and of course, springtime is a time of spring cleaning, both internally and in the house.  In ancient times it is quite possible that people did not have the opportunity to bathe during winter or open up their homes to fresh air. By this time, Imbolc, the beginning of Spring, they would be desperate for some fresh, cleansing greens for themselves and be glad of the opportunity to clean their bodies and their homes.

 

The Goddess Brigid is said to have brought magical bees from the Other World to bring sweetness into our world.  Perhaps that is why she has always been associated with Dandelion – one of the first spring flowers that provide the bees with nectar.  The Sacred Oak is another plant associated with her so planting oak saplings would be an appropriate thing to do at Imbolc at the end of winter.

Although Brigid is a goddess of fire, she is also linked to the holy wells of Ireland and there are several holy wells dedicated to Brigid.  It always feels nice to visit one of the wells and ritually wash my hands in the water for purification and to remove any litter or rubbish lying around.  As fire is also associated with purification, I like to light a white candle, sit with it and mediate on the “rubbish” I could release and cleanse away.

How do you celebrate Brigid’s Day  or Imbolc?  Leave a comment below to let me know.

Springtime Simplicity

Today is La Feile Brigid – Brigid’s Day, a day that always feel special and exciting to me as it is also Imbolc, the first day of Spring.  There is a sense of anticipation in the air which is exciting because it feels like a renewal, a fresh start, a change.  I was at my horticulture class today and when I returned home the sun was out and I was inspired to walk around my garden and have a check on it.  I had left the garden alone since the end of autumn, apart from a little winter pruning here and there, because I had learned that it is better to leave old plants in place as insects and other creatures use them for shelter.  Consequently, my garden looks a bit neglected and a bit bedraggled.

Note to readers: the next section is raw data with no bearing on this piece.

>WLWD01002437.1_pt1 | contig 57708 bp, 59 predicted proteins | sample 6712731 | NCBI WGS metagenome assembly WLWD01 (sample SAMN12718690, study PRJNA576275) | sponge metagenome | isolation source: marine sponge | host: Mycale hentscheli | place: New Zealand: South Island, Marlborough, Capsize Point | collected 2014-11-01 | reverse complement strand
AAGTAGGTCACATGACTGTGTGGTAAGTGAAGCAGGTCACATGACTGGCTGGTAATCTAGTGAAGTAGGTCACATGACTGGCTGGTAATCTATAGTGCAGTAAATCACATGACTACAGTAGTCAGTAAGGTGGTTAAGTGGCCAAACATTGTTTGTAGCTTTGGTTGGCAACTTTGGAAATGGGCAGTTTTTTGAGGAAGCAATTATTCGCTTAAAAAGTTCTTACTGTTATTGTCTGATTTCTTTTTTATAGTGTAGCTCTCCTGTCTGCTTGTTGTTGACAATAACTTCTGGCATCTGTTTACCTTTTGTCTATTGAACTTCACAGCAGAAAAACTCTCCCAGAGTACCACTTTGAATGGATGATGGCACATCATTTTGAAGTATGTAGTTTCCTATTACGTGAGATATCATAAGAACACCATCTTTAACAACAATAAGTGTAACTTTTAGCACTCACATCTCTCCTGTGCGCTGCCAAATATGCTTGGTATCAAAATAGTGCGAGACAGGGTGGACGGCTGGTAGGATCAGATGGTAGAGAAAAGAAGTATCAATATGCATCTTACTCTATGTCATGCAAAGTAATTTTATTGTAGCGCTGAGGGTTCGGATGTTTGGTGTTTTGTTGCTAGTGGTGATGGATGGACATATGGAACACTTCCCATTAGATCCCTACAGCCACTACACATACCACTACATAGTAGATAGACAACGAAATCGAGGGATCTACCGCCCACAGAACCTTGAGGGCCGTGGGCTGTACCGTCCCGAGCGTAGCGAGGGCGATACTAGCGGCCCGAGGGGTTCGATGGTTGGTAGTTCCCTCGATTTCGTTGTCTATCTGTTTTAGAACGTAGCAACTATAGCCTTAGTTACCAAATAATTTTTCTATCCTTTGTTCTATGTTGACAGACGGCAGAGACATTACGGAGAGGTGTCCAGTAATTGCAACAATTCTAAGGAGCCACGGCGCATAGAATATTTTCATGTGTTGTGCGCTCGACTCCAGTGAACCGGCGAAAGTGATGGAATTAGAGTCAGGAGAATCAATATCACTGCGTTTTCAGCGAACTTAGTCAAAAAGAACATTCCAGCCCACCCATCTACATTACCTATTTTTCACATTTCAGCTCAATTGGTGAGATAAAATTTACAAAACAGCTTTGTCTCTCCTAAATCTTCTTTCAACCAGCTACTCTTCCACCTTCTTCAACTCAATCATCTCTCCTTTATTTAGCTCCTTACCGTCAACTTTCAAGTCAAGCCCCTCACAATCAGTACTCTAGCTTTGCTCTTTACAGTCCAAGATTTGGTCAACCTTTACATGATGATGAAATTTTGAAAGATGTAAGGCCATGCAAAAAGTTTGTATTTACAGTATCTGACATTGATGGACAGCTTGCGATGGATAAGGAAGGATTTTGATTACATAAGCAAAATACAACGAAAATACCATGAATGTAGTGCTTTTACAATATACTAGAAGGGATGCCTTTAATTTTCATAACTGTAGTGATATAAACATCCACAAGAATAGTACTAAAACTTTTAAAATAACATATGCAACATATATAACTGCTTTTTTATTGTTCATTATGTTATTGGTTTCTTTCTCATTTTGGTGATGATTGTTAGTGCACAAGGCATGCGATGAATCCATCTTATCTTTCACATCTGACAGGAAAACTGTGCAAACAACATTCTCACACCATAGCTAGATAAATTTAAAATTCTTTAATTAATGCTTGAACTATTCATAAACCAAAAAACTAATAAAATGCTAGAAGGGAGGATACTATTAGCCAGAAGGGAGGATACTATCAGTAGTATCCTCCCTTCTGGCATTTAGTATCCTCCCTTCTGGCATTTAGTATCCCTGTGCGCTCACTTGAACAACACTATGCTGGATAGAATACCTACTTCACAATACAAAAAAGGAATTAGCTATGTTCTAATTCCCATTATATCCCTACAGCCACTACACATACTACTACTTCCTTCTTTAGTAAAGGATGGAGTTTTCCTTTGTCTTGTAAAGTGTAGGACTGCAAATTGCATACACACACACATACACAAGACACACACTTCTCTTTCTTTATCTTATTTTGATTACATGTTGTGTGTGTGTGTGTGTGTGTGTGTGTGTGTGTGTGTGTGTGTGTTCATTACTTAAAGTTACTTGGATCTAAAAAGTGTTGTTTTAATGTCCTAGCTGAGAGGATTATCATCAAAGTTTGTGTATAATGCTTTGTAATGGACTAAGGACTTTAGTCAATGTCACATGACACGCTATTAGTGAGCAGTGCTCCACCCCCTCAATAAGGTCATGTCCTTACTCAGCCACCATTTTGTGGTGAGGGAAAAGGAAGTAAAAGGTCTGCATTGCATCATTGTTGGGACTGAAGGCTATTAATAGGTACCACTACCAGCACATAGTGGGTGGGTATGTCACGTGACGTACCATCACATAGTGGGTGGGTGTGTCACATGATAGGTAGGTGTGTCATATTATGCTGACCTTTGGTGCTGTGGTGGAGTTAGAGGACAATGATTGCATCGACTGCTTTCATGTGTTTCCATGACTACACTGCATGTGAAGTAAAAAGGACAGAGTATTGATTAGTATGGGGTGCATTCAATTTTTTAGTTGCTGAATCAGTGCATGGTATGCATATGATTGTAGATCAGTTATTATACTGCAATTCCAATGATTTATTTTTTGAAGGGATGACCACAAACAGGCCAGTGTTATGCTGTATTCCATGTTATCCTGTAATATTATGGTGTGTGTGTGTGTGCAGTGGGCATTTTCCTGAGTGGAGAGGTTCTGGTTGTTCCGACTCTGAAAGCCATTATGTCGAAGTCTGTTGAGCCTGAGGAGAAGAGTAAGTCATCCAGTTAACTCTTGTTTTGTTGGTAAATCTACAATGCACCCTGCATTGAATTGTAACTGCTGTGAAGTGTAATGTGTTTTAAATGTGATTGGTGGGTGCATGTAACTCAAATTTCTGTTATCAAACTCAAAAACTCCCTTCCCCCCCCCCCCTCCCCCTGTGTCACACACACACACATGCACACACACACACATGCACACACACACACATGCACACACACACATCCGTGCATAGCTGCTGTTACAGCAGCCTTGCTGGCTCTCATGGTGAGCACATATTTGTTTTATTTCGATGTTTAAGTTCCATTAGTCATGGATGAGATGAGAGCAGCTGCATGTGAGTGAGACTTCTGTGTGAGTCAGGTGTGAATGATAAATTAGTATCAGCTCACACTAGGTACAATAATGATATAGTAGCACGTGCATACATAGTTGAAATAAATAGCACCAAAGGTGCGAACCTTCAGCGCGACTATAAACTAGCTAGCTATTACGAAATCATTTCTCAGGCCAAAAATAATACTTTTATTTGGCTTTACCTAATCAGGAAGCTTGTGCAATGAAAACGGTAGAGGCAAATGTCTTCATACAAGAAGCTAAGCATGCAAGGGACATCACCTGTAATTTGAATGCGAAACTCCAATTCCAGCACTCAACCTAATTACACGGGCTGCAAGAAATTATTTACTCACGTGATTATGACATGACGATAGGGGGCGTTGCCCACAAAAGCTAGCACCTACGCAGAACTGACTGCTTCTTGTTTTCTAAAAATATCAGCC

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As you can see here, there is not a lot growing and the storms have knocked down the fence.

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All the trees and bushes are bare but there is some colour from the Dogwood

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It is difficult to see with all the bushes being bare, but this is a corner of my dedicated Brigid’s Garden.

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And here is one of the first Dandelions, not yet in flower.

Dandelion is a flower associated with Brigid so it was lovely to see it today on my little meander.  Thinking about Nature,  you come to the conclusion that it is something immense and complicated and really we, humanity,  have no idea how it all works.  Then, just by quietly observing, you realise that is all quite simple really.   Just allow Mother Nature to do her work and help out whenever you can.  Do simple things like leaving plant material for the hibernating insects, leaving dandelions alone so that the bees can feed when they awake after winter hibernation.  The goddess Brigid is renowned for bringing magical bees from her orchard in the Other Realm so that we would have sweetness in this realm.  Perhaps that is why she is so fond of the Dandelion.

Imbolc – the beginning of Spring, that sense of anticipation in the air, a sense of good things coming and Brigid is, in popular folklore, regarded as being the bringer of plenty, helping things to grow and overseeing new beginnings and fresh starts.  Every spring we make a fresh start in the garden, helping things to grow.  We “spring clean” our homes ready for all the good things that are coming; these are simple and age old activities that enable us to feel renewed.  Spring greens such as Cleavers are appearing and they can be cleansing and nutritional after the heavy winter fare.

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Cleavers can be included in a simple green juice or eaten fresh like spinach.  It spring cleans the system.

For me it is important to trust that All Is Well – I use the phrase as a mantra sometimes.  I hadn’t been in the poly tunnel for ages and when I went in today I got something of a surprise.. .

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Lots of lemons on the lemon tree!  Despite a miserable and grey winter!  I had been worried about the tree but it was fine. What a gift on such a day.  Just simplicity at work.